Judge Haywood S. Gilliam, Jr. issued a mixed ruling in a securities class action brought against Lyft Inc. and several executives and board members on Tuesday. The Northern District of California court considered whether to dismiss the plaintiffs’ allegations that the ridesharing company violated several sections of the Securities Act of 1933 through misstatements and omissions made in filings connected with its 2019 Initial Public Offering (IPO).
According to the order, “Lyft is a rideshare company that ‘sought to revolutionize transportation by launching its peer-to-peer marketplace for on-demand ridesharing.’” The consolidated class action complaint accused the company of making untrue and misleading statements in its registration statement and prospectus submitted with its IPO.
Specifically, the stockholder plaintiffs took issue with statements concerning “‘(1) the potential for severe reputational damage and legal liability due to rampant sexual assaults committed by Lyft drivers; (2) the Company’s actual national market share; (3) the key metrics promoted by the Company to investors as important measurements of the Company’s financial performance and growth were about to be abandoned; (4) the Company was days away from closing its first quarter with a massive loss; (5) safety issues regarding the Company’s bike sharing business jeopardized the Company’s growth plans; and (6) labor conflicts with the Company’s drivers, all of which were known to, but concealed by Defendants at the time of the IPO.’” The court considered each category of statements in turn.
The court held that certain allegations concerning passenger sexual assault survived the motion to dismiss. Judge Gilliam explained that the parties dispute “whether references to ‘assault’ and ‘trust and safety issues’ adequately disclosed the sexual assault litigation.” The debate, the court said, prevented it from disposing of the claim. However, it reasoned in dismissing the allegations that the plaintiffs’ contention that the existence of “‘scores of sexual assaults and lawsuits’ do not directly contradict Defendants’ generalized assertions about Lyft’s commitment to safety, its safety measures, and the role safety plays in the rideshare market.”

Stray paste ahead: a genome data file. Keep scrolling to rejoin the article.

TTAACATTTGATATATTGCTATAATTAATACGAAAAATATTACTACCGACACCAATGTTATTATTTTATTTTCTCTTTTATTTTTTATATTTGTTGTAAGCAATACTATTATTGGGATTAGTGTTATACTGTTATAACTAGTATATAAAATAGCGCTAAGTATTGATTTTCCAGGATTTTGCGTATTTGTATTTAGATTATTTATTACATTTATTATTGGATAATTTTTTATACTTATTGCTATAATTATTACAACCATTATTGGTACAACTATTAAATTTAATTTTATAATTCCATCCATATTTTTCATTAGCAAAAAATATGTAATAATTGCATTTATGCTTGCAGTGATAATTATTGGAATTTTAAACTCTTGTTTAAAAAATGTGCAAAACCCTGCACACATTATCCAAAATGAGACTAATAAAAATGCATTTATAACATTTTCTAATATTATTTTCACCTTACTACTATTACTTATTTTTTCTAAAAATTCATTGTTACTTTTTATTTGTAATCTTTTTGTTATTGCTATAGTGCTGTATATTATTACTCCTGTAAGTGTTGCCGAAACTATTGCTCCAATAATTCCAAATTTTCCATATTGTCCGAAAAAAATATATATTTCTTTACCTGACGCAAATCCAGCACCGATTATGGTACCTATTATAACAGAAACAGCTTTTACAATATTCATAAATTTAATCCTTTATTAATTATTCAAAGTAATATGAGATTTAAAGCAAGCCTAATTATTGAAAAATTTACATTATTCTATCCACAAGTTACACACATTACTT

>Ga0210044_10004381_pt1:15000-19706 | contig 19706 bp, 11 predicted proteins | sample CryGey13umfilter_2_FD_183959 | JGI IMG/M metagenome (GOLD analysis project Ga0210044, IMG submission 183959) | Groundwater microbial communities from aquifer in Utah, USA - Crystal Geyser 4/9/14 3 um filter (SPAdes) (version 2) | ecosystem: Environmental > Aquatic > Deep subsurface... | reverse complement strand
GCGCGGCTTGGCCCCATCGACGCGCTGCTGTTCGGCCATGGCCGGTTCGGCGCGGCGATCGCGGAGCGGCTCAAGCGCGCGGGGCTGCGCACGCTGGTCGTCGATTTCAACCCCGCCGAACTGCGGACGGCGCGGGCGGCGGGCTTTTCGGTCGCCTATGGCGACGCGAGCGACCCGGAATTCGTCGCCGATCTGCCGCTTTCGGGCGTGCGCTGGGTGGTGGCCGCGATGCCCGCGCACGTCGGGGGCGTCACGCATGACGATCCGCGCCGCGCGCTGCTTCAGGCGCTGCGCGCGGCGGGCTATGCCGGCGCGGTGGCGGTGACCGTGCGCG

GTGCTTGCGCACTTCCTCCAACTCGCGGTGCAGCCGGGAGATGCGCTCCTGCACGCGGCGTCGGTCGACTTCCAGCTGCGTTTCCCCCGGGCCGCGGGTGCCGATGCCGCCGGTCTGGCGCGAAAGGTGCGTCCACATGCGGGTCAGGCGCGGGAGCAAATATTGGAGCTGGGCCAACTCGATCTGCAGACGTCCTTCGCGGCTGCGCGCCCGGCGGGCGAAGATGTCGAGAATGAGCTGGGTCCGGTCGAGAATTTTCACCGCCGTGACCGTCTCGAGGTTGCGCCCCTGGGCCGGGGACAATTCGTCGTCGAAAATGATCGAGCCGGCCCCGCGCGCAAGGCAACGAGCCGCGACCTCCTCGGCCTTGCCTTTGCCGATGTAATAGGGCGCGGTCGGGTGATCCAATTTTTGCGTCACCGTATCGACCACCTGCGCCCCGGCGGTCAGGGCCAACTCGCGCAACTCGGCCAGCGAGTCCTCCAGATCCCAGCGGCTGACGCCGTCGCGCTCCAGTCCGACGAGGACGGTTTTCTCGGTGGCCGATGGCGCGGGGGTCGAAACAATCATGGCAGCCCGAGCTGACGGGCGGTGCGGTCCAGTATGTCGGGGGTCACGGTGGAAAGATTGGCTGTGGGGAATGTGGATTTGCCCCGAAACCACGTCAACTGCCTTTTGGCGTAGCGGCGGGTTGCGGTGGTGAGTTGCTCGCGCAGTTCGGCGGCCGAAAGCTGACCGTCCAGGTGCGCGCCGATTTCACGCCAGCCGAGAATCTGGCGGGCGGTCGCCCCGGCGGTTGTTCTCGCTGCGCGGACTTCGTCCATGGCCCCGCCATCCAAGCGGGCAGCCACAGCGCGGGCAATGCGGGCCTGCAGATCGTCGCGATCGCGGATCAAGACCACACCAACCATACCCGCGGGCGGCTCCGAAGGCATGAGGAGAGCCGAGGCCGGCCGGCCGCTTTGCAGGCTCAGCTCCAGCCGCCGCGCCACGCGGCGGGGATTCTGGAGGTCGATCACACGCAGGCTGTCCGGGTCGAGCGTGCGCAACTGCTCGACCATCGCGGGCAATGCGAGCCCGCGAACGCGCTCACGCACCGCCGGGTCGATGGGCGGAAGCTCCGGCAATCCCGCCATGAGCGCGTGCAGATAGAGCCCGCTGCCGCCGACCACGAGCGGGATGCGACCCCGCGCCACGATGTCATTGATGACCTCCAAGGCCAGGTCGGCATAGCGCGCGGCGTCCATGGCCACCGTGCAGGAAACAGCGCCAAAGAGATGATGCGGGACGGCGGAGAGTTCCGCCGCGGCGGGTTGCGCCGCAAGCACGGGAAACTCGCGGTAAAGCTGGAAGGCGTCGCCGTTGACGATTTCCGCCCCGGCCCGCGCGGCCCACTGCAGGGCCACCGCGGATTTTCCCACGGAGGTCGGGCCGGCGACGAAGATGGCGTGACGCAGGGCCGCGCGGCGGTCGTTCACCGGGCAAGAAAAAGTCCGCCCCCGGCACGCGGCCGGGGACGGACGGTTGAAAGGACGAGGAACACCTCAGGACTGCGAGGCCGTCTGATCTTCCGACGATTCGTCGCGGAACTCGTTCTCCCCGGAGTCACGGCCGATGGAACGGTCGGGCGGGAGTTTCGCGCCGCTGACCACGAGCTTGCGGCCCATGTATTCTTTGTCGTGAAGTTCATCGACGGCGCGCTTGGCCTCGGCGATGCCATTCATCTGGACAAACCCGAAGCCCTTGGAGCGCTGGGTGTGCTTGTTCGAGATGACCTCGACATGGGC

The plaintiffs further argued that the defendants’ failure to disclose a “bookings” metrics change and its “precise anticipated” first quarter losses prior to the IPO constituted improper, misleading or omitted statements. The court declined this argument, holding that Lyft had no legally imposed duty to disclose this information.
The plaintiffs also faulted the defendant for failing to disclose safety and maintenance issues with its bikeshare program, “that jeopardized the growth and success that Lyft hoped to achieve through the expansion of its bikeshare offering.” Similar to its sexual assault liability analysis, the court held that it “cannot resolve the parties’ materiality and adequacy disagreements at the pleading stage,” and denied the motion to dismiss as to these allegations. Other bikeshare program statements, the court concluded, “constitute non-actionable puffery,” because they did not directly address the status of the program, and instead, discussed the company’s business plans generally.
The court granted the defendants’ motion as to driver benefit statements, finding that they “make no representation about the classification of Lyft drivers as employees or contractors, and instead highlight attributes that Lyft believes are ‘key benefits’ to drivers.” Thus, the statements were too attenuated from “existing labor unrest” to survive the motion to dismiss. The court noted that the plaintiffs have leave to amend the dismissed portions of their complaint within 28 days.
The plaintiffs are represented by Block & Leviton, Levi & Korsinsky, The Rosen Law Firm, and Pomerantz LLP, and the defendants by Latham & Watkins.